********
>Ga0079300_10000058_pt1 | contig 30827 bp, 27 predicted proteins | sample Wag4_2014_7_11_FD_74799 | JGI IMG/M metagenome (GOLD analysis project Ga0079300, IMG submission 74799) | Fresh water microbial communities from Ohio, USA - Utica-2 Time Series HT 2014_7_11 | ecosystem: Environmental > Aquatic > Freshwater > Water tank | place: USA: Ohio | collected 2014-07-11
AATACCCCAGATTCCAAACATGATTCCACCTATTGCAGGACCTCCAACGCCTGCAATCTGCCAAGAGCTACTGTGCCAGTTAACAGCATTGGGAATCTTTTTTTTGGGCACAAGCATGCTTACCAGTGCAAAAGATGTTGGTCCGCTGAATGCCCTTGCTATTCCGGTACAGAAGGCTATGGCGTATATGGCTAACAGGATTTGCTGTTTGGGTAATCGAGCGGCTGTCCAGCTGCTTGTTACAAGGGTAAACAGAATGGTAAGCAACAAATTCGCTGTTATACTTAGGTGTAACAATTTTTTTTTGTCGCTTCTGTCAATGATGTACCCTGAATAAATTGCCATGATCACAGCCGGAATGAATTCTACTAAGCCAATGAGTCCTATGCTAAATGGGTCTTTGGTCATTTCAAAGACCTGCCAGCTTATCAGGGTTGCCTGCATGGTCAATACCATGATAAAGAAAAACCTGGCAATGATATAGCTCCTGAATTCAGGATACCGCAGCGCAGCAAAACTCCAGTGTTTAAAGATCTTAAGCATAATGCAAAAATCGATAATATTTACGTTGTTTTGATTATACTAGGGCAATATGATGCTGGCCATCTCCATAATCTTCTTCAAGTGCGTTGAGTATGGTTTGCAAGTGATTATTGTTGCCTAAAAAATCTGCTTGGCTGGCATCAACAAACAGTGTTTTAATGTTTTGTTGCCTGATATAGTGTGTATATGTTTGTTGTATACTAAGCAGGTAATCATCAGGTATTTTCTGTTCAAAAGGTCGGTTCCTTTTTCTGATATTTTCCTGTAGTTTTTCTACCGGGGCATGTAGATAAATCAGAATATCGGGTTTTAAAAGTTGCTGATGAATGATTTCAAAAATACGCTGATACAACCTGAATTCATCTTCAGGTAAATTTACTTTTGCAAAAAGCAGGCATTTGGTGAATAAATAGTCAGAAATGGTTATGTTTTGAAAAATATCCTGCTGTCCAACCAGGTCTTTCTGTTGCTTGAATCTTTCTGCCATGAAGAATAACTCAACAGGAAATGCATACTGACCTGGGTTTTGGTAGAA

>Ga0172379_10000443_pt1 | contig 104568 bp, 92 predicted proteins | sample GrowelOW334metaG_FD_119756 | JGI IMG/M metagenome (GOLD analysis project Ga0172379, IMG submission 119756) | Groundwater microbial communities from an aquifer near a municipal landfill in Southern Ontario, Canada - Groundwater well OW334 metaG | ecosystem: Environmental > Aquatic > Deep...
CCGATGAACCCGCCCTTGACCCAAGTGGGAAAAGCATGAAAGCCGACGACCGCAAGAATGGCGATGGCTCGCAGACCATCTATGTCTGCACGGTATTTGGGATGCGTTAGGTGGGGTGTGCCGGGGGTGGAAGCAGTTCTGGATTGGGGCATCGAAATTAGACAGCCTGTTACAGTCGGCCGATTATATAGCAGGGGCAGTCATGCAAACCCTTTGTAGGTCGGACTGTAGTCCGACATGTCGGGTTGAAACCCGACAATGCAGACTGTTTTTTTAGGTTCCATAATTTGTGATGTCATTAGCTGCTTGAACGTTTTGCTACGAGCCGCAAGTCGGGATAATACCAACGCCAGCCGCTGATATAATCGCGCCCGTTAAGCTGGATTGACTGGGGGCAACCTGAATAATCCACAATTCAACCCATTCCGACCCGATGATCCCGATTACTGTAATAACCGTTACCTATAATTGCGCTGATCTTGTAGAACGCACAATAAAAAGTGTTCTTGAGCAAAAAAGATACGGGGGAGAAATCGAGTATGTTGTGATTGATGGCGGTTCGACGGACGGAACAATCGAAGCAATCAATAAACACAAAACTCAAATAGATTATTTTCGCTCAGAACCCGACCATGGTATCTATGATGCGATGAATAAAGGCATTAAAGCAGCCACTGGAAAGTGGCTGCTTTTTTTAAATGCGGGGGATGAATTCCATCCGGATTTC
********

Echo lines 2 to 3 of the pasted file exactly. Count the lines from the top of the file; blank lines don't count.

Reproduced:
AATACCCCAGATTCCAAACATGATTCCACCTATTGCAGGACCTCCAACGCCTGCAATCTGCCAAGAGCTACTGTGCCAGTTAACAGCATTGGGAATCTTTTTTTTGGGCACAAGCATGCTTACCAGTGCAAAAGATGTTGGTCCGCTGAATGCCCTTGCTATTCCGGTACAGAAGGCTATGGCGTATATGGCTAACAGGATTTGCTGTTTGGGTAATCGAGCGGCTGTCCAGCTGCTTGTTACAAGGGTAAACAGAATGGTAAGCAACAAATTCGCTGTTATACTTAGGTGTAACAATTTTTTTTTGTCGCTTCTGTCAATGATGTACCCTGAATAAATTGCCATGATCACAGCCGGAATGAATTCTACTAAGCCAATGAGTCCTATGCTAAATGGGTCTTTGGTCATTTCAAAGACCTGCCAGCTTATCAGGGTTGCCTGCATGGTCAATACCATGATAAAGAAAAACCTGGCAATGATATAGCTCCTGAATTCAGGATACCGCAGCGCAGCAAAACTCCAGTGTTTAAAGATCTTAAGCATAATGCAAAAATCGATAATATTTACGTTGTTTTGATTATACTAGGGCAATATGATGCTGGCCATCTCCATAATCTTCTTCAAGTGCGTTGAGTATGGTTTGCAAGTGATTATTGTTGCCTAAAAAATCTGCTTGGCTGGCATCAACAAACAGTGTTTTAATGTTTTGTTGCCTGATATAGTGTGTATATGTTTGTTGTATACTAAGCAGGTAATCATCAGGTATTTTCTGTTCAAAAGGTCGGTTCCTTTTTCTGATATTTTCCTGTAGTTTTTCTACCGGGGCATGTAGATAAATCAGAATATCGGGTTTTAAAAGTTGCTGATGAATGATTTCAAAAATACGCTGATACAACCTGAATTCATCTTCAGGTAAATTTACTTTTGCAAAAAGCAGGCATTTGGTGAATAAATAGTCAGAAATGGTTATGTTTTGAAAAATATCCTGCTGTCCAACCAGGTCTTTCTGTTGCTTGAATCTTTCTGCCATGAAGAATAACTCAACAGGAAATGCATACTGACCTGGGTTTTGGTAGAA

>Ga0172379_10000443_pt1 | contig 104568 bp, 92 predicted proteins | sample GrowelOW334metaG_FD_119756 | JGI IMG/M metagenome (GOLD analysis project Ga0172379, IMG submission 119756) | Groundwater microbial communities from an aquifer near a municipal landfill in Southern Ontario, Canada - Groundwater well OW334 metaG | ecosystem: Environmental > Aquatic > Deep...